Norway: House prices rebound

Economic recovery has already started in Norway, with the large fiscal and monetary stimulus boosting consumption and sustaining employment. The rebound in house prices is a sign that this stimulus is encouraging households to spend rather than to consolidate their balance sheets. Growth in private investment will resume next year, once consumption growth is well established and credit markets return to normal. Unemployment has barely increased, partly thanks to specific government measures, but also because of a reversal of migration flows, though the size of the latter is not known with certainty. Given the large deviation from the “4% rule” in 2009 and 2010, sizeable subsequent tightening of the fiscal stance is desirable for both macroeconomic management and medium-term fiscal sustainability. Monetary policy tightening has already started and should continue for some time, as the economy recovers, the labour market tightens and inflation expectations edge up. Policies to improve public spending efficiency should be pursued further, helping fiscal consolidation for the years to come.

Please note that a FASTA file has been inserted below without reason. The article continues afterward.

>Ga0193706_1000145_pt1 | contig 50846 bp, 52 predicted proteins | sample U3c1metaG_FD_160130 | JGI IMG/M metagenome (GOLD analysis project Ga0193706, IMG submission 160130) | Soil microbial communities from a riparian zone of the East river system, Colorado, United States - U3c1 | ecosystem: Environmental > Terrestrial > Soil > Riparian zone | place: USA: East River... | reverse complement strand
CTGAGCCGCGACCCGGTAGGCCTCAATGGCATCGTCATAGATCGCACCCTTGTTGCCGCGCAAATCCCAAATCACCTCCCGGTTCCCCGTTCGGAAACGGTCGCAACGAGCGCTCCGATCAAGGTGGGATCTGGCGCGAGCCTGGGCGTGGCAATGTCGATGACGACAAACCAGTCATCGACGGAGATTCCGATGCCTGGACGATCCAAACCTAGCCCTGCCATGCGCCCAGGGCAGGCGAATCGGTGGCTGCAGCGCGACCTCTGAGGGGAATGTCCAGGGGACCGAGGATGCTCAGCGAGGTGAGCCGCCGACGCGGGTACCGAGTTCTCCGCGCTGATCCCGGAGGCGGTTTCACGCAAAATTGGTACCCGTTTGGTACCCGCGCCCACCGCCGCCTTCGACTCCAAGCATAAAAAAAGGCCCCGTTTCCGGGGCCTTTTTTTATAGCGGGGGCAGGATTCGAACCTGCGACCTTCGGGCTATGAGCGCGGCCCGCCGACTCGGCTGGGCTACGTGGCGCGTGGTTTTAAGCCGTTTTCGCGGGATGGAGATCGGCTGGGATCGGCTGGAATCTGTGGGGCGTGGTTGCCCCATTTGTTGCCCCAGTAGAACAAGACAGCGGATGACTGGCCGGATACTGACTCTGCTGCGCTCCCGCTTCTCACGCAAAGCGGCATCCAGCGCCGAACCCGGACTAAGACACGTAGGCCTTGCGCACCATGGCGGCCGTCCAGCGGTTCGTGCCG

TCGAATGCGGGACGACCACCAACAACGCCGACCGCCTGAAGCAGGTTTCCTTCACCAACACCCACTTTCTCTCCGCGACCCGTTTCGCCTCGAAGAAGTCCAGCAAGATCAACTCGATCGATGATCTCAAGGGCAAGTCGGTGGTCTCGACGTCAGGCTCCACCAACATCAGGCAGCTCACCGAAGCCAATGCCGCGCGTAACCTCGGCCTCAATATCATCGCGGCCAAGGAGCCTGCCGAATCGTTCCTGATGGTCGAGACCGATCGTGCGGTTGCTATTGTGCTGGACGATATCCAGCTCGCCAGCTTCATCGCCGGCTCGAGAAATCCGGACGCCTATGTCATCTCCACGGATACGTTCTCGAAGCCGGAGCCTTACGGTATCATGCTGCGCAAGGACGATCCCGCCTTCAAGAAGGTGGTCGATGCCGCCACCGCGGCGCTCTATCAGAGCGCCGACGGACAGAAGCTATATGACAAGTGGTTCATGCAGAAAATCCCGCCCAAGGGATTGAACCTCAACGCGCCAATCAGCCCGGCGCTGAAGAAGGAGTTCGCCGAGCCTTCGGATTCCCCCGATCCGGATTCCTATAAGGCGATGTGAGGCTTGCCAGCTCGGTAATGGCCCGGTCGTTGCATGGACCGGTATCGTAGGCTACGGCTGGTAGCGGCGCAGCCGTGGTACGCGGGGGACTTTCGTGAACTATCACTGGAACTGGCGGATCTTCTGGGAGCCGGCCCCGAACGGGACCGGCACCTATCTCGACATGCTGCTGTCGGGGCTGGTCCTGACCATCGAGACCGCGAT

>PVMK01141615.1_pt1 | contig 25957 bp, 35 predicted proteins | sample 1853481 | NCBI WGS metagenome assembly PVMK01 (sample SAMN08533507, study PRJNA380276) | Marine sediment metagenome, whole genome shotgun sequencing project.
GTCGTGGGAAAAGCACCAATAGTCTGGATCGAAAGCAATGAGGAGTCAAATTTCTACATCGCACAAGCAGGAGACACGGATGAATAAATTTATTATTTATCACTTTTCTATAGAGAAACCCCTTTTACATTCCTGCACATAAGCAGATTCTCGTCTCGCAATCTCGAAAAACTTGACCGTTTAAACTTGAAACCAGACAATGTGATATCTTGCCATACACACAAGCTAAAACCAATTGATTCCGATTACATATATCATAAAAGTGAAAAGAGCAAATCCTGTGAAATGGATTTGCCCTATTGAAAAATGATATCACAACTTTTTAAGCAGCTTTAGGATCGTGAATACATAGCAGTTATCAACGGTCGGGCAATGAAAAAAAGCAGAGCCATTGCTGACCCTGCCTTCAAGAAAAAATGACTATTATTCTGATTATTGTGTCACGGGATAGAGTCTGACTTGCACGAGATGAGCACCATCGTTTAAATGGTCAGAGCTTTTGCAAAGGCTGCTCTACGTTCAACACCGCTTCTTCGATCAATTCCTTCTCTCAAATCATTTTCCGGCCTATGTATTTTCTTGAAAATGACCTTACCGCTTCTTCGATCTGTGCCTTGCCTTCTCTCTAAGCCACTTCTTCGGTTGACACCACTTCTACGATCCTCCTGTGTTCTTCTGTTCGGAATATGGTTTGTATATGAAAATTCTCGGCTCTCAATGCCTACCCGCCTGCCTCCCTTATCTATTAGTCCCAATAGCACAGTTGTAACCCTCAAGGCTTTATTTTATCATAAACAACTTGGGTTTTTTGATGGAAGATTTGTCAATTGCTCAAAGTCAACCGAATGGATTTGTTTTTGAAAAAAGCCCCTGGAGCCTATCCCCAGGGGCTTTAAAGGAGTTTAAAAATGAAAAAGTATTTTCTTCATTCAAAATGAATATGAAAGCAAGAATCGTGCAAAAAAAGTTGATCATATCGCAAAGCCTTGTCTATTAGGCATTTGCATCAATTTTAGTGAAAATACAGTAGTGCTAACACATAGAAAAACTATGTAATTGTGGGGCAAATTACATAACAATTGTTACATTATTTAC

©OECD Observer 2010

Economic data

GDP growth: -9.8% Q2/Q1 2020 2020
Consumer price inflation: 1.3% Sep 2020 annual
Trade (G20): -17.7% exp, -16.7% imp, Q2/Q1 2020
Unemployment: 7.3% Sep 2020
Last update: 10 Nov 2020

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